About the Report
In many low- and middle-income countries, health coverage has improved dramatically in the past two decades, but health outcomes have not. As such, effective coverage—a measure of service delivery that meets a minimum standard of quality—remains unacceptably low. Improving Effective Coverage in Health: Do Financial Incentives Work? examines one specific policy approach to improving effective coverage: financial incentives in the form of performance-based financing (PBF), a package reform that typically includes performance pay to frontline health workers as well as facility autonomy, transparency, and community engagement.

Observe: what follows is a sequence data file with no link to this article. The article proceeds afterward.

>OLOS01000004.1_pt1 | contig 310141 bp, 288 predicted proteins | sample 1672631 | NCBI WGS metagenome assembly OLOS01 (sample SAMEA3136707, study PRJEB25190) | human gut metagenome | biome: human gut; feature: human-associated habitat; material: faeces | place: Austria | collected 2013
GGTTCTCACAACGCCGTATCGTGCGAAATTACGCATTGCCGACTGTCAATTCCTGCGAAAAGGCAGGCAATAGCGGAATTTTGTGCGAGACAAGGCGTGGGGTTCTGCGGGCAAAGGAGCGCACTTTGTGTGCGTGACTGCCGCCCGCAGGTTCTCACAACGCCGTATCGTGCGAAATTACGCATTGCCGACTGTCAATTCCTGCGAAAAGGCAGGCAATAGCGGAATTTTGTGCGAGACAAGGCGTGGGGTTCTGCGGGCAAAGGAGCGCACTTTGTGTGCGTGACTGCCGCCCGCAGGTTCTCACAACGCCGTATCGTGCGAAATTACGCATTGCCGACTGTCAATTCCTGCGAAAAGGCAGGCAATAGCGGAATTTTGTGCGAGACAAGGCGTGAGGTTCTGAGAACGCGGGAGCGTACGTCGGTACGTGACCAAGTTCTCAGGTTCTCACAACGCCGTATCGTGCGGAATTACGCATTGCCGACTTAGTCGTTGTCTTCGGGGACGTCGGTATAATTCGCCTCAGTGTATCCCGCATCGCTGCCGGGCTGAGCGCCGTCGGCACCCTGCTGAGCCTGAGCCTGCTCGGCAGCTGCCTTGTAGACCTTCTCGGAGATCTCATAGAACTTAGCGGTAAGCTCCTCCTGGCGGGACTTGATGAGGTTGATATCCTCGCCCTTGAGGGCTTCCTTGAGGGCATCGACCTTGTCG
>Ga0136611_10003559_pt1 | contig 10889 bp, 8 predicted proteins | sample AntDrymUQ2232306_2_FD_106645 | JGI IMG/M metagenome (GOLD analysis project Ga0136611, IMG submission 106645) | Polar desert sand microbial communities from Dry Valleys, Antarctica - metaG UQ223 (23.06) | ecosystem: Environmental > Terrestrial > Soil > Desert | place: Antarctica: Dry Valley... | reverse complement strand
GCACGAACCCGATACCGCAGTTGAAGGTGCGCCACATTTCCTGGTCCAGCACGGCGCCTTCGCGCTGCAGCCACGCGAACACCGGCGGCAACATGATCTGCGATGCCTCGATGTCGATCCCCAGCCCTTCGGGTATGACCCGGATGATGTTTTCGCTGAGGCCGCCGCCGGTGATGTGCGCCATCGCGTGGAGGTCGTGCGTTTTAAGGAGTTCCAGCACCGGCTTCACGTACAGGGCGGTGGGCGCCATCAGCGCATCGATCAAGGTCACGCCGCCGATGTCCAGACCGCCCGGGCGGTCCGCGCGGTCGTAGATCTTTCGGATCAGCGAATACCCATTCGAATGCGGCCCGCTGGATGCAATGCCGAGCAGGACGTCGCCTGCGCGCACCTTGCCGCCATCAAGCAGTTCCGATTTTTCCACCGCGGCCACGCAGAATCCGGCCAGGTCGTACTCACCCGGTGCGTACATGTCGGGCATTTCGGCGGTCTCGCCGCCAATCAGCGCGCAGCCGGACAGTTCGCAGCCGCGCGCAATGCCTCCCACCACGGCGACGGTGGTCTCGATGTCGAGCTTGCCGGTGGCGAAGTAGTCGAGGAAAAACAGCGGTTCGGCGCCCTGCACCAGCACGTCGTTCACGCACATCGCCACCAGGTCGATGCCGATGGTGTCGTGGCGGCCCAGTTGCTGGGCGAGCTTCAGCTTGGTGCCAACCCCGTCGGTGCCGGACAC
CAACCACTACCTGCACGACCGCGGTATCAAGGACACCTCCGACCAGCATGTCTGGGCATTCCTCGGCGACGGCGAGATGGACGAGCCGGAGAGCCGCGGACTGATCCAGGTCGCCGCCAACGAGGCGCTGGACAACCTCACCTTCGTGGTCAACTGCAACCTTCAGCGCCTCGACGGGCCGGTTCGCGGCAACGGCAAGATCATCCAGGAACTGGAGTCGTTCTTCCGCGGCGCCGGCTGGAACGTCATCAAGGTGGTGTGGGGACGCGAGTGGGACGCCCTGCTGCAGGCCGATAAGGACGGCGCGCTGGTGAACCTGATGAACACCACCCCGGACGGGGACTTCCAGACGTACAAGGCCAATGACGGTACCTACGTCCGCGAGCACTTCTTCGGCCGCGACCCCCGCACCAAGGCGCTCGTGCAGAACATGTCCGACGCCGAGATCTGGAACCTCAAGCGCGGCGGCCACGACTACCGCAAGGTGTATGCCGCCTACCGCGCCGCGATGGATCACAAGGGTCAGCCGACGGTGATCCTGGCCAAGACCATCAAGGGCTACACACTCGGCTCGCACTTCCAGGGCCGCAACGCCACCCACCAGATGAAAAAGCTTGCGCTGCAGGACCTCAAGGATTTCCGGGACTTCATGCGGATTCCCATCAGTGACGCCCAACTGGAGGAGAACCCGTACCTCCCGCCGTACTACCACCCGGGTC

This Policy Research Report draws on a rich set of rigorous studies and new analysis. When compared with business-as-usual, in low-income settings with centralized health systems PBF can result in substantial gains in effective coverage. However, the relative benefits of PBF—the performance pay component in particular—are less clear when it is compared with two alternative approaches, direct facility financing, which provides operating budgets to frontline health services with facility autonomy on allocation, but not performance pay, and demand-side financial support for health services (that is, conditional cash transfers and vouchers). Although PBF often results in improvements on the margins, closing the substantial gaps in effective health coverage is not yet within reach for many countries. Nonetheless, important lessons and experiences from the rollout of PBF over the past decade can guide health financing into the future. In particular, to be successful, health financing reform may need to pivot from performance pay while retaining the elements of direct facility financing, autonomy, transparency, and community engagement.